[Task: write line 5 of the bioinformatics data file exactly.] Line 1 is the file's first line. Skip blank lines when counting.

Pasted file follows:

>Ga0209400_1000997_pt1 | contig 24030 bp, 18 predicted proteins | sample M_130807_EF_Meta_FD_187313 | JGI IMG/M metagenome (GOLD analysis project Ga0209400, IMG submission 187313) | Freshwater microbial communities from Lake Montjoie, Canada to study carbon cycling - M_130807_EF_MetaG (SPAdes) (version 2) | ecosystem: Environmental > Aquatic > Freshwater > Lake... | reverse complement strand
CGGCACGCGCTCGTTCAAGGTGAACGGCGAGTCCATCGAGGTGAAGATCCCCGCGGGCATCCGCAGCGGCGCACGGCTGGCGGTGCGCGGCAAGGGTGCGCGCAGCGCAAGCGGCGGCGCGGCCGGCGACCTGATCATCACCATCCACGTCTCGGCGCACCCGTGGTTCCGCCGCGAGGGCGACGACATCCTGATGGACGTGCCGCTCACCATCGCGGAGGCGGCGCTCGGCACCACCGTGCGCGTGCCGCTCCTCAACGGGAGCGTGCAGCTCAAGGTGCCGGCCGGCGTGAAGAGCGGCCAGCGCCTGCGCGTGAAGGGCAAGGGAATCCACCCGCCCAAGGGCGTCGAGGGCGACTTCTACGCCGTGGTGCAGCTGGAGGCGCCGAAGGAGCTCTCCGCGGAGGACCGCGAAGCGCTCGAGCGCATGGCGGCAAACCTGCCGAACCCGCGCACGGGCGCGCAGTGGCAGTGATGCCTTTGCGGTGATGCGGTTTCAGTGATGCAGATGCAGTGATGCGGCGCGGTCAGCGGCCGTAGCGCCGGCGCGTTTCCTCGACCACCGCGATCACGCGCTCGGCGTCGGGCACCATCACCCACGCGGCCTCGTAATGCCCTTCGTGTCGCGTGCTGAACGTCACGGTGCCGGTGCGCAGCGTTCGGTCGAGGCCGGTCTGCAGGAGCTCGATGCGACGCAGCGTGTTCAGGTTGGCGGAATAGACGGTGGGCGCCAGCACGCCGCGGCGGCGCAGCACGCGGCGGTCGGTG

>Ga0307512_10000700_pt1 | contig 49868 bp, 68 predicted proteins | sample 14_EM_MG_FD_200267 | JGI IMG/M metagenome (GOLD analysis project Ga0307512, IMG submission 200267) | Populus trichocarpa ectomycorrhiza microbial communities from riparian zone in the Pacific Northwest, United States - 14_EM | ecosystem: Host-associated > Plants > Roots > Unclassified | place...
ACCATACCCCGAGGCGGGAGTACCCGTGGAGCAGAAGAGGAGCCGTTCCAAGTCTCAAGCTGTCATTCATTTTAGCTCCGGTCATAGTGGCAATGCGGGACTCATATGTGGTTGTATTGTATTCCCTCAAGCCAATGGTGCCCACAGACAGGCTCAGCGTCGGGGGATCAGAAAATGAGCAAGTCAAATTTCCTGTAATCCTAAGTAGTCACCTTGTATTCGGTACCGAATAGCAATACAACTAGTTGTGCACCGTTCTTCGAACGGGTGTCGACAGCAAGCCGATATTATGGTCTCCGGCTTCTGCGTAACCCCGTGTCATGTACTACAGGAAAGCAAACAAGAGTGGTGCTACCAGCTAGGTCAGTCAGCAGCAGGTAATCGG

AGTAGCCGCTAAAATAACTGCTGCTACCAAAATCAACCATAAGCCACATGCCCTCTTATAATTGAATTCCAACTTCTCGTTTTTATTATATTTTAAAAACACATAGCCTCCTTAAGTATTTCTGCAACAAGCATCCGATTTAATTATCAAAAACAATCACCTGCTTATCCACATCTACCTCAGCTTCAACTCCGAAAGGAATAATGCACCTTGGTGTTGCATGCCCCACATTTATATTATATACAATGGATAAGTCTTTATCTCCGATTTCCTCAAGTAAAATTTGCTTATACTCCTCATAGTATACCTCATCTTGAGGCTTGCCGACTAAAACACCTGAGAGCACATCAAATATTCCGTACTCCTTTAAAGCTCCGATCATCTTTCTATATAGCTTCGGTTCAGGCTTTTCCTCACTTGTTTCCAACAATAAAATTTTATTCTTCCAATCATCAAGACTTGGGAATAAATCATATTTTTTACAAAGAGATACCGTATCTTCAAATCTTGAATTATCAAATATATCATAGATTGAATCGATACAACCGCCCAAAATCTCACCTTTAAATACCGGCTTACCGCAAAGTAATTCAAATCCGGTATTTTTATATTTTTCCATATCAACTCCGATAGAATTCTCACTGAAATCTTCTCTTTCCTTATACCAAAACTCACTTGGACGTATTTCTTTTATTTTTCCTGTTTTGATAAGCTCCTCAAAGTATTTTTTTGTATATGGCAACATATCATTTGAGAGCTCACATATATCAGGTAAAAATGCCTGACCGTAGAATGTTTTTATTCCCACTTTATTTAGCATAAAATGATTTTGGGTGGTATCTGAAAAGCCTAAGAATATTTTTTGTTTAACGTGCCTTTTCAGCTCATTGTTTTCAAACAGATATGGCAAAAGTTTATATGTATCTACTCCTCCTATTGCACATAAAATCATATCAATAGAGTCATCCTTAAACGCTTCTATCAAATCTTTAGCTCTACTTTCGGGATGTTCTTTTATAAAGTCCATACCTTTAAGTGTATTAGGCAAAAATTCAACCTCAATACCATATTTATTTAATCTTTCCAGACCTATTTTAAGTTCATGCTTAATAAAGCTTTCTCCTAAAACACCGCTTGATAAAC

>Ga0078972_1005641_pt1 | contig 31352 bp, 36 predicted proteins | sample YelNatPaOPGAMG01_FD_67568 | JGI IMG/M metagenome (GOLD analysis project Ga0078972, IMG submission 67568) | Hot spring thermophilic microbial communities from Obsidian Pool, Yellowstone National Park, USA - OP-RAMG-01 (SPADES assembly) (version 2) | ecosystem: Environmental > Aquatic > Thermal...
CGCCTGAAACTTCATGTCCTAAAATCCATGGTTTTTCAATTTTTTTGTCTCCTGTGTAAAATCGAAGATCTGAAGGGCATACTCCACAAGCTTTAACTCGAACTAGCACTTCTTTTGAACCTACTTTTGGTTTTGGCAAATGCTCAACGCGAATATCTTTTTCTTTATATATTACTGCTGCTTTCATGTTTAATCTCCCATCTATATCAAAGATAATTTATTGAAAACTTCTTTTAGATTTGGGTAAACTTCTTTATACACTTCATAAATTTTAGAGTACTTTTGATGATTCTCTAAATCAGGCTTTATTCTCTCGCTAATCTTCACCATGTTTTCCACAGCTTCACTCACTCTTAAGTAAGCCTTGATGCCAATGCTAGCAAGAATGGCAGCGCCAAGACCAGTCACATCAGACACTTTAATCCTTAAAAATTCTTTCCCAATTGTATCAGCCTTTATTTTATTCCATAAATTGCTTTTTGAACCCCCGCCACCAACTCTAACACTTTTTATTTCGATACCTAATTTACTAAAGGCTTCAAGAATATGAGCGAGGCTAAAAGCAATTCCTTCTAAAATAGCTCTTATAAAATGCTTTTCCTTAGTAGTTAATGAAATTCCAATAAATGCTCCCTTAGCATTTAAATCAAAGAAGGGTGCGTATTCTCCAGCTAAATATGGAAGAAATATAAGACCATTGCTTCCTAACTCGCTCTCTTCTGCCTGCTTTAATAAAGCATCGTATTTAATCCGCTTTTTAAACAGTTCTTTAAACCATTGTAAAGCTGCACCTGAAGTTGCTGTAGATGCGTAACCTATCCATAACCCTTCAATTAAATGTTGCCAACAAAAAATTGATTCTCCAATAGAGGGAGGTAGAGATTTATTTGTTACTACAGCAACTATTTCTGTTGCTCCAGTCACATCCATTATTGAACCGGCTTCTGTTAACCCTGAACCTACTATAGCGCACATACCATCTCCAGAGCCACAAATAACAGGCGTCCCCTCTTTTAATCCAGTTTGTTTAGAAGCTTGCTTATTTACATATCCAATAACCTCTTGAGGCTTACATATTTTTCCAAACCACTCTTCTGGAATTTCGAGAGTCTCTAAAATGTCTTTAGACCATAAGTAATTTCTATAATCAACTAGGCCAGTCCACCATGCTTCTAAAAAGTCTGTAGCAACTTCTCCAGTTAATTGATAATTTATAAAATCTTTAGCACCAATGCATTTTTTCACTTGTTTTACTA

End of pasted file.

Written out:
AGTAGCCGCTAAAATAACTGCTGCTACCAAAATCAACCATAAGCCACATGCCCTCTTATAATTGAATTCCAACTTCTCGTTTTTATTATATTTTAAAAACACATAGCCTCCTTAAGTATTTCTGCAACAAGCATCCGATTTAATTATCAAAAACAATCACCTGCTTATCCACATCTACCTCAGCTTCAACTCCGAAAGGAATAATGCACCTTGGTGTTGCATGCCCCACATTTATATTATATACAATGGATAAGTCTTTATCTCCGATTTCCTCAAGTAAAATTTGCTTATACTCCTCATAGTATACCTCATCTTGAGGCTTGCCGACTAAAACACCTGAGAGCACATCAAATATTCCGTACTCCTTTAAAGCTCCGATCATCTTTCTATATAGCTTCGGTTCAGGCTTTTCCTCACTTGTTTCCAACAATAAAATTTTATTCTTCCAATCATCAAGACTTGGGAATAAATCATATTTTTTACAAAGAGATACCGTATCTTCAAATCTTGAATTATCAAATATATCATAGATTGAATCGATACAACCGCCCAAAATCTCACCTTTAAATACCGGCTTACCGCAAAGTAATTCAAATCCGGTATTTTTATATTTTTCCATATCAACTCCGATAGAATTCTCACTGAAATCTTCTCTTTCCTTATACCAAAACTCACTTGGACGTATTTCTTTTATTTTTCCTGTTTTGATAAGCTCCTCAAAGTATTTTTTTGTATATGGCAACATATCATTTGAGAGCTCACATATATCAGGTAAAAATGCCTGACCGTAGAATGTTTTTATTCCCACTTTATTTAGCATAAAATGATTTTGGGTGGTATCTGAAAAGCCTAAGAATATTTTTTGTTTAACGTGCCTTTTCAGCTCATTGTTTTCAAACAGATATGGCAAAAGTTTATATGTATCTACTCCTCCTATTGCACATAAAATCATATCAATAGAGTCATCCTTAAACGCTTCTATCAAATCTTTAGCTCTACTTTCGGGATGTTCTTTTATAAAGTCCATACCTTTAAGTGTATTAGGCAAAAATTCAACCTCAATACCATATTTATTTAATCTTTCCAGACCTATTTTAAGTTCATGCTTAATAAAGCTTTCTCCTAAAACACCGCTTGATAAAC